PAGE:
"Faux" sandblasting glass

We bought a unit which has a huge (7' X 9') mirror on the dining room wall. The unit once had a Great Dane (nice lap dog for a townhouse) living in it, who apparently liked to attack the image in the mirror. Result: Several permanent (2'-3' long) scratches in the surface of the mirror, vertical, with an arcing shape. Fortunately, the scratches are at the ends, not in the center.
What I'd like to do is hide the scratches among a desert scene - like palm trees, cactus, whatever - using something which will produce a "sandblasted" look. I don't know if such a product even exists, but I do remember something similar... a paint-on concoction which shrivels when it dries, to look like stained glass, coupled with another concoction, which makes it look like leaded glass.
The problem is that I don't know where to find such a thing, or even what to ask for. My best guess is that this might be found at an arts and crafts type of shop. ??? If I can find the right product, then I'll either need an artist, or a stencil, but, first things first.
Any ides? TIA,
Unc
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http://www.angelsdream.com/how_to_acid_etch.htm
Further details: http://www.google.com "acid etch" + glass
John
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you can get "frosted glass" paint in spray cans in most good painting sections/stores. I've seen both colored and colorless.
There is also faux stained glass, made by a couple manufactures. The only one that comes to mind right now is Plaid Gallery glass. (http://www.plaidonline.com/apGG.asp ) I've seen others as well. (I seem to recall "Prism" brand... but a quick google search didn't turn it up in the first few links)
Craft stores (Michaels, Jo-Ann Fabrics (and crafts), Pat Catan's) or Hobby shops should have something.
Good Luck.
--
be safe.
flip
Ich habe keine Ahnung was das bedeutet, oder vielleicht doch?
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Thanks for the links. I Googled "glass etching cream" and can get everything I'll need (except for the courage to actually take this project on), including "how to."
Being 4 months and 1400 miles away from said mirror, I have some time to plan my attack. At a glance, I'm not seeing any stencils/patterns available in the size I'll need, and free-hand art is not my forte. Meanwhile, Plan B: There are plenty of talented Mexican artists in the general area, capable of sketching a mural. From there, they might even talk me into painting it on, rather than etching. Either way, I'm convinced that I can turn this mirror into something worthy of taking up an entire wall.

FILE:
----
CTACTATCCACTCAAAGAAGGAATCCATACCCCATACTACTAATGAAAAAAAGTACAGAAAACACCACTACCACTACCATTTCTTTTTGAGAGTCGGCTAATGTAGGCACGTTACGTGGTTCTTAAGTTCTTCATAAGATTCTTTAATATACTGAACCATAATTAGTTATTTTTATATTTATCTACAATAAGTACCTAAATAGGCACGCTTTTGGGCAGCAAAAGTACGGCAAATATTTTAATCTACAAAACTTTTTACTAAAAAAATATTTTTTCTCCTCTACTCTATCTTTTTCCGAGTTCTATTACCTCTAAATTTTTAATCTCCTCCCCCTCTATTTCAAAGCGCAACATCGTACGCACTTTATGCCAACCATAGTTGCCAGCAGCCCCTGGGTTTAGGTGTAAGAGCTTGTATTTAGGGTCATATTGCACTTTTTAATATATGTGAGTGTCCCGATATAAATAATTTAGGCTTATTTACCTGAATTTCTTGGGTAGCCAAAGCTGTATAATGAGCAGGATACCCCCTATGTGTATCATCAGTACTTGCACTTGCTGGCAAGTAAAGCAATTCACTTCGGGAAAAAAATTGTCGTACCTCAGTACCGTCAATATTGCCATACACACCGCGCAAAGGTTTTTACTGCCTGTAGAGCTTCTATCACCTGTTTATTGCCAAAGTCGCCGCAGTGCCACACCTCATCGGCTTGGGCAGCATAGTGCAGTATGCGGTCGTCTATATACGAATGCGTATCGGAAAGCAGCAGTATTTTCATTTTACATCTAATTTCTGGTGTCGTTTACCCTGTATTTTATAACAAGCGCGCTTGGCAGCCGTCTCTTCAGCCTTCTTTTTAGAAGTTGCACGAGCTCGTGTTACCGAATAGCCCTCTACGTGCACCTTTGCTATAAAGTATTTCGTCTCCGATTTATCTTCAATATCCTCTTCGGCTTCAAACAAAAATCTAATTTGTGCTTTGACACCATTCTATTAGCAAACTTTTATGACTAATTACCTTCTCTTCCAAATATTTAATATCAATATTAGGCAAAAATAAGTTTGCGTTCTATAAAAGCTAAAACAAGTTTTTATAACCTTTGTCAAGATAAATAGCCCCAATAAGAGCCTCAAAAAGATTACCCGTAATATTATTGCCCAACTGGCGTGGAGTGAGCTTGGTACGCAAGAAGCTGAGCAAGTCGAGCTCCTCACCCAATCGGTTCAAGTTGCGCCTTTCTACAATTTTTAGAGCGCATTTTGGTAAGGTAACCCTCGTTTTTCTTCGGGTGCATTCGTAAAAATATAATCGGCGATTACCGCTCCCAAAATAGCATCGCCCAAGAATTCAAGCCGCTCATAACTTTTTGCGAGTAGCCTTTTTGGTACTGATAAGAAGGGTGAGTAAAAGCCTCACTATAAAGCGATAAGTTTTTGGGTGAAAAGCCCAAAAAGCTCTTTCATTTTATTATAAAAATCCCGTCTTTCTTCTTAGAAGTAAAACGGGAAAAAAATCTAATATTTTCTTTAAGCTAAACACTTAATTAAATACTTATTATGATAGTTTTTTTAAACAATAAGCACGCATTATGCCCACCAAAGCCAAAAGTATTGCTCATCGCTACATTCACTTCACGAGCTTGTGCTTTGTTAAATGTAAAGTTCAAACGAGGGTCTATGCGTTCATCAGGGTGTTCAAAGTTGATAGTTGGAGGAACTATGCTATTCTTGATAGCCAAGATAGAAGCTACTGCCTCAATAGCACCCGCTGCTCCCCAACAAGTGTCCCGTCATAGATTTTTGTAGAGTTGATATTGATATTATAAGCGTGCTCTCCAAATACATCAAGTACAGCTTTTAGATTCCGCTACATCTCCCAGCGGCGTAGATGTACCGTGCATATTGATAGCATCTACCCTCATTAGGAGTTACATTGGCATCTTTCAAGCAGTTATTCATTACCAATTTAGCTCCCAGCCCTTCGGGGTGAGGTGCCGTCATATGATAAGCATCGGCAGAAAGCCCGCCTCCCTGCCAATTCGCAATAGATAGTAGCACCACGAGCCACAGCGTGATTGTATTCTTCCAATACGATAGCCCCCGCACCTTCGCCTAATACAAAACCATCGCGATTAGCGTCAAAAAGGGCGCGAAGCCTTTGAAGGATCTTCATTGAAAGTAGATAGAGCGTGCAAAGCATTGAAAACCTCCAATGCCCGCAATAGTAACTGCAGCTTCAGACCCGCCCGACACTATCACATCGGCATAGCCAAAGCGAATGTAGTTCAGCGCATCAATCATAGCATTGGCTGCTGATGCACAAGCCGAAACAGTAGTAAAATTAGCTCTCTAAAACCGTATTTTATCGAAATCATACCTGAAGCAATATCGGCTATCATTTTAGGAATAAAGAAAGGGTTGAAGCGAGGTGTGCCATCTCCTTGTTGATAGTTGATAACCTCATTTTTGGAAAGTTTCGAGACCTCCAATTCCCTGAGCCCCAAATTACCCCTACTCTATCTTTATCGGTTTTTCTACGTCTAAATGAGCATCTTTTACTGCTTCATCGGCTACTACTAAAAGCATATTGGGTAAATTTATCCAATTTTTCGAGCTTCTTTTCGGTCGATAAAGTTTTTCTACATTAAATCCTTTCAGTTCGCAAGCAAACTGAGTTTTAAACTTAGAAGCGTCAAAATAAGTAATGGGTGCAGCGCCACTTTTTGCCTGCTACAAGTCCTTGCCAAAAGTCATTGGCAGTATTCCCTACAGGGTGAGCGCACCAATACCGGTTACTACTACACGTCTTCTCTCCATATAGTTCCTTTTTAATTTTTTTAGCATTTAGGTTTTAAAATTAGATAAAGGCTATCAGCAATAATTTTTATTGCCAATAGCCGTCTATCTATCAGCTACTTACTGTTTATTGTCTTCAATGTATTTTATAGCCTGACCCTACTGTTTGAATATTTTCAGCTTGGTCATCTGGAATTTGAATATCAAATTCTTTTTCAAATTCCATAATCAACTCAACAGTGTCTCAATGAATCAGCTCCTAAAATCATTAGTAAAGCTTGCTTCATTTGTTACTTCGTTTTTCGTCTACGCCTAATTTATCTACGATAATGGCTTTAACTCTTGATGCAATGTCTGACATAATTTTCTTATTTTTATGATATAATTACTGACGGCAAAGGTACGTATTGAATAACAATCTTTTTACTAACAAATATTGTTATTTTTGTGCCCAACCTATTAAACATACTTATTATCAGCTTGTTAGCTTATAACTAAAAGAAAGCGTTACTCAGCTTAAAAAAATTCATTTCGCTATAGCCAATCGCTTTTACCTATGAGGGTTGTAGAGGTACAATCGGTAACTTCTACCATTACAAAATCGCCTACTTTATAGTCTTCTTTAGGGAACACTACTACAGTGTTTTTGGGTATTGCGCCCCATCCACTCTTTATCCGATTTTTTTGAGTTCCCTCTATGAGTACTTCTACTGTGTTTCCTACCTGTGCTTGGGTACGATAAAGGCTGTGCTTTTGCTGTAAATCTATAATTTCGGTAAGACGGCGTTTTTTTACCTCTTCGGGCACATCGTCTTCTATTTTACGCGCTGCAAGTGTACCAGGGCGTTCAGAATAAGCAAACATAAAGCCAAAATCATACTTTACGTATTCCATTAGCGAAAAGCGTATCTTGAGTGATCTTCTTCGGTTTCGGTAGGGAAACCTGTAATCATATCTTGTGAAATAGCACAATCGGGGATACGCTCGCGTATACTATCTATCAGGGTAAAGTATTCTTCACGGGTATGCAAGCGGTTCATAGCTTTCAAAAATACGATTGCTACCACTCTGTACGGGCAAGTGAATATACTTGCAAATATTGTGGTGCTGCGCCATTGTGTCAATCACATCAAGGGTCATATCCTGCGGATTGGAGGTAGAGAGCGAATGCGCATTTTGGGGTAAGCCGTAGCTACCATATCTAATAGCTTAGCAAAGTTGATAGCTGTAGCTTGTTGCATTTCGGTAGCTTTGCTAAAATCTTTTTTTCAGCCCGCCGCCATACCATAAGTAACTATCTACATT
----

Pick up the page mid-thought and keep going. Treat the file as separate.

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If you do use actual etching cream, make ABSOLUTELY sure you you follow all directions for safety. Read the MSDS on them if you can find it. Many of them will penetrate bare skin and give subtissue burns which are not immediately apparent.
I'm not saying stay away from the stuff... Thet are fine products and will do a nice job. I'm just saying be careful.
I recently used McKay Velvet Etching Cream and was really pleased with it. What *REALLY* pleased me was that when i called the company to get the MSDS and instructions, Bob McKay answered the tech support line and emailed me the information in under an hour. (I have no connections with this company. (Well, at least none of which that I know.))

For etching, it's likely you would use contact paper and cut out the design (leaving the paper where you do not want to etch)
If you want to play around, look for the spray can stuff which is really a cloudy clear paint. It will be much more forgiving as the results are reversible with a scraper.
good luck!
--
be safe.
flip
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Look for Delta PermEnamel White Frost "glass etching" paint. Available at craft stores, usually in the acrylic paint aisle.
It doesn't really etch. It's just a frosted clear-coat paint that goes on with a brush. Clean up brushes w/soapy water before it dries. I found I needed 2-3 very thin coats to looks good. It's AP rated non-toxic, so no fumes either.
After setting for 10 days it becomes dishwasher-safe.
I've used it with a stencil to "etch" a plain glass candle bowl. Looks exactly like I used real acid etch. I've used true acid etching products, and while they work great, they're messier and there's more room for error. With the Delta stuff, you can gently scrape off areas that may bleed under the stencil.
You can use clear Contac for a stencil, just burnish the edges well with the back of a spoon (or a brayer/roller, if you happen to have one).
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Good idea! The more I think about etching, the more I wish for an easier way, with fewer potential pitfalls. I really like the idea of having a second chance, should the first attempt not turn out. I don't really like this mirror (or even the concept of having a mirrored-wall), but there it is, and the thing is worth a fortune... besides, it's way too big to remove.
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